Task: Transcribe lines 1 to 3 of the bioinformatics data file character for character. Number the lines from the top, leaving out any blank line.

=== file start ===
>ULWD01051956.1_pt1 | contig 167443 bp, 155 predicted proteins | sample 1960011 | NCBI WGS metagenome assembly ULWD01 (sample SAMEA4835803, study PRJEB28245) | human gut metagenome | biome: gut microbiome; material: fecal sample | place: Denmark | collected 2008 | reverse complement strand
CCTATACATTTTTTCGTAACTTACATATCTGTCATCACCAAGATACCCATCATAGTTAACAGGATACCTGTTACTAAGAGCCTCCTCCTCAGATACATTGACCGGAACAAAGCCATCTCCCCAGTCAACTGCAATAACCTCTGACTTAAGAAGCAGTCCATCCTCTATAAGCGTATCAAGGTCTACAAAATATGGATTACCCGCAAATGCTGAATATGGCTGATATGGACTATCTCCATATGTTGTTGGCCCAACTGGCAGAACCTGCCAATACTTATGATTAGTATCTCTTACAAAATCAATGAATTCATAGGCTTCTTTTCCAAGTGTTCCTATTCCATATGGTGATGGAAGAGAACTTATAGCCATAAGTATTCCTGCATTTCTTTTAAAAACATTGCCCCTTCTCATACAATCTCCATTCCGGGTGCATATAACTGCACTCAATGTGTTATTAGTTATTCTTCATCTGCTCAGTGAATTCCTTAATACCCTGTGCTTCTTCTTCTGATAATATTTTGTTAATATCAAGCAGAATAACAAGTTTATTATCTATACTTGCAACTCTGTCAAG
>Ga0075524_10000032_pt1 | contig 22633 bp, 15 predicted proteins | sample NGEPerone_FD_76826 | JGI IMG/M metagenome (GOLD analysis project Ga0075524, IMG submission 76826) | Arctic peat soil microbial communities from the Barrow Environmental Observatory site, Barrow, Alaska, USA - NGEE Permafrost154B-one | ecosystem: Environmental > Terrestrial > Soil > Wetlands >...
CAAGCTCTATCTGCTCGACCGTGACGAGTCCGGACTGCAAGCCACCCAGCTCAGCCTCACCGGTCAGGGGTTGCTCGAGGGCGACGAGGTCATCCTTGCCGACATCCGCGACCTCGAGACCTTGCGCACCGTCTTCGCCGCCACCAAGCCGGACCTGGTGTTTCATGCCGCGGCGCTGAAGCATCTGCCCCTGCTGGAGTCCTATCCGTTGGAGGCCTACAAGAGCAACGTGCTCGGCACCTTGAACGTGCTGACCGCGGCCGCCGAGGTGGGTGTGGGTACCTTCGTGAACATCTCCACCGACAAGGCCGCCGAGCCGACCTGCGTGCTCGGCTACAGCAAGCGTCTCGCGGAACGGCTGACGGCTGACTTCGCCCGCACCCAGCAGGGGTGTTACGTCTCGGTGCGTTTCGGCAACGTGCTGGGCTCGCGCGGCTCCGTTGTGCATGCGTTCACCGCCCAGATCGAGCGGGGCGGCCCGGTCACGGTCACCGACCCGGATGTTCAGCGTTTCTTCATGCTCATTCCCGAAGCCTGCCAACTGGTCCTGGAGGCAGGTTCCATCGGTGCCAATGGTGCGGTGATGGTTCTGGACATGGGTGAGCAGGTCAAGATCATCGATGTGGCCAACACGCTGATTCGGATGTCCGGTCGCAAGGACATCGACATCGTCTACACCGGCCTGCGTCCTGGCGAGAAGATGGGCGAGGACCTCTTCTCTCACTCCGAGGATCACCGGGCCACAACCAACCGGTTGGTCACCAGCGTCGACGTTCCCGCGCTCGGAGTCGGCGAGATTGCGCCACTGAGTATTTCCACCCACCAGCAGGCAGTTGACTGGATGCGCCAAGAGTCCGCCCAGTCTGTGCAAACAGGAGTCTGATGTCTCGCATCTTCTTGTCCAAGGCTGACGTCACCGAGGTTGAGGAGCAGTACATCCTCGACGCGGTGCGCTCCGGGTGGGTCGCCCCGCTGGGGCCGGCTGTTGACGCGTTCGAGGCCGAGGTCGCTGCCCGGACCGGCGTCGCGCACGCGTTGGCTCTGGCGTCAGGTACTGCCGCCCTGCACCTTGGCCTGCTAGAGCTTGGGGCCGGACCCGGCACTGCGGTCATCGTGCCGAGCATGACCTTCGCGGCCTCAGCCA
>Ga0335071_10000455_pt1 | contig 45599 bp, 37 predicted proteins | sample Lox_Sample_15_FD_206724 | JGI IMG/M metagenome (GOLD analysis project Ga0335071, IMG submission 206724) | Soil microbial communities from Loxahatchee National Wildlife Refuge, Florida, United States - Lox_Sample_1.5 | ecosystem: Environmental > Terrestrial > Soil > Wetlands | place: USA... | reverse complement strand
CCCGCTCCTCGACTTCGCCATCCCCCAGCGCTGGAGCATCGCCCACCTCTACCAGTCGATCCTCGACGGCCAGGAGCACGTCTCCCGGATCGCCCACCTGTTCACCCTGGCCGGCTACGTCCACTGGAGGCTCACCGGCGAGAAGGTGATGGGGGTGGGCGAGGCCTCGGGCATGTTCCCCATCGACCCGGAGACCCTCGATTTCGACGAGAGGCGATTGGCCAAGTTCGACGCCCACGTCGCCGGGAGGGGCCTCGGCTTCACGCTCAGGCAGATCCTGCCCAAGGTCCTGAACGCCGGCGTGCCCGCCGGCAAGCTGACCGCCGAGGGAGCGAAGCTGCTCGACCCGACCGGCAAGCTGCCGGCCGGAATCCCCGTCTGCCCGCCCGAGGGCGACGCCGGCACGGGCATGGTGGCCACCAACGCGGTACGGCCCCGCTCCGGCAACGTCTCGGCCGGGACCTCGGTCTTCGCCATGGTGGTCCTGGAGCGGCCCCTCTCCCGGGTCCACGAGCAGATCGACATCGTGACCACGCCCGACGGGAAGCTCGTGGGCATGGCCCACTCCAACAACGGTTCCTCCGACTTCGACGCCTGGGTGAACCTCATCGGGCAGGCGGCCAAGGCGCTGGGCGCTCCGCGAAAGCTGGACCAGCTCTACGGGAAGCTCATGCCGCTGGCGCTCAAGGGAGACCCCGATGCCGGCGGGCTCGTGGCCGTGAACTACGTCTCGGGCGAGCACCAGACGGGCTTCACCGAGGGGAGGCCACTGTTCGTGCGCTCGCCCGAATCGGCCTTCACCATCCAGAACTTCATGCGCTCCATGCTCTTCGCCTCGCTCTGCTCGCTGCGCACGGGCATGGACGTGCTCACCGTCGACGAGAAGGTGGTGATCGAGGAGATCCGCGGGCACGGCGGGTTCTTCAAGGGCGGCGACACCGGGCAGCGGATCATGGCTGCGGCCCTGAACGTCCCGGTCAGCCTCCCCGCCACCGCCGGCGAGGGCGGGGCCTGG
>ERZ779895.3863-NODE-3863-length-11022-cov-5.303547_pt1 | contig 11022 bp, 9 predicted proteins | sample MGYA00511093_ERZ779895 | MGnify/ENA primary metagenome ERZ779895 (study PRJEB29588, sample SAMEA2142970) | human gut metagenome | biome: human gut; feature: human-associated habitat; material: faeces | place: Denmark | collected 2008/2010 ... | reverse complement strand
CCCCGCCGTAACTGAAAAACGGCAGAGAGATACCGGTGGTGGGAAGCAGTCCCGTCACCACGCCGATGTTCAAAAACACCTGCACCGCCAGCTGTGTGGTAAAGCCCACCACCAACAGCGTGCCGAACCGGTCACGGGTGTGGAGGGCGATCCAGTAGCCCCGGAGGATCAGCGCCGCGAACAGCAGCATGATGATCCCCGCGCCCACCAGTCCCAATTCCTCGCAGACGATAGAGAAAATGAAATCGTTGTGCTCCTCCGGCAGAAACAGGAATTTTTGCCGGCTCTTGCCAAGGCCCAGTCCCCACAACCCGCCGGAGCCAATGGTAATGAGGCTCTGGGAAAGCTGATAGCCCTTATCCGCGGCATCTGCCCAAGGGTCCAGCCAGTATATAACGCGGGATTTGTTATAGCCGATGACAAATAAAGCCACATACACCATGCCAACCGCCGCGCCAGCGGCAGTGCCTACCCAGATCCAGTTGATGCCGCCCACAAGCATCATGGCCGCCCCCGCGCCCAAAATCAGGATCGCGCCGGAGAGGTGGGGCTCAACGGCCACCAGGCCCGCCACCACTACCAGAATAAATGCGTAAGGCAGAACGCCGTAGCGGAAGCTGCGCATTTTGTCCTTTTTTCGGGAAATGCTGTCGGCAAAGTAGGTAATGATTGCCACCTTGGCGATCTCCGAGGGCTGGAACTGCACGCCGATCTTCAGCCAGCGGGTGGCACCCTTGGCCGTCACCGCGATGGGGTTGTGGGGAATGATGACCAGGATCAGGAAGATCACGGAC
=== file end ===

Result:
>ULWD01051956.1_pt1 | contig 167443 bp, 155 predicted proteins | sample 1960011 | NCBI WGS metagenome assembly ULWD01 (sample SAMEA4835803, study PRJEB28245) | human gut metagenome | biome: gut microbiome; material: fecal sample | place: Denmark | collected 2008 | reverse complement strand
CCTATACATTTTTTCGTAACTTACATATCTGTCATCACCAAGATACCCATCATAGTTAACAGGATACCTGTTACTAAGAGCCTCCTCCTCAGATACATTGACCGGAACAAAGCCATCTCCCCAGTCAACTGCAATAACCTCTGACTTAAGAAGCAGTCCATCCTCTATAAGCGTATCAAGGTCTACAAAATATGGATTACCCGCAAATGCTGAATATGGCTGATATGGACTATCTCCATATGTTGTTGGCCCAACTGGCAGAACCTGCCAATACTTATGATTAGTATCTCTTACAAAATCAATGAATTCATAGGCTTCTTTTCCAAGTGTTCCTATTCCATATGGTGATGGAAGAGAACTTATAGCCATAAGTATTCCTGCATTTCTTTTAAAAACATTGCCCCTTCTCATACAATCTCCATTCCGGGTGCATATAACTGCACTCAATGTGTTATTAGTTATTCTTCATCTGCTCAGTGAATTCCTTAATACCCTGTGCTTCTTCTTCTGATAATATTTTGTTAATATCAAGCAGAATAACAAGTTTATTATCTATACTTGCAACTCTGTCAAG
>Ga0075524_10000032_pt1 | contig 22633 bp, 15 predicted proteins | sample NGEPerone_FD_76826 | JGI IMG/M metagenome (GOLD analysis project Ga0075524, IMG submission 76826) | Arctic peat soil microbial communities from the Barrow Environmental Observatory site, Barrow, Alaska, USA - NGEE Permafrost154B-one | ecosystem: Environmental > Terrestrial > Soil > Wetlands >...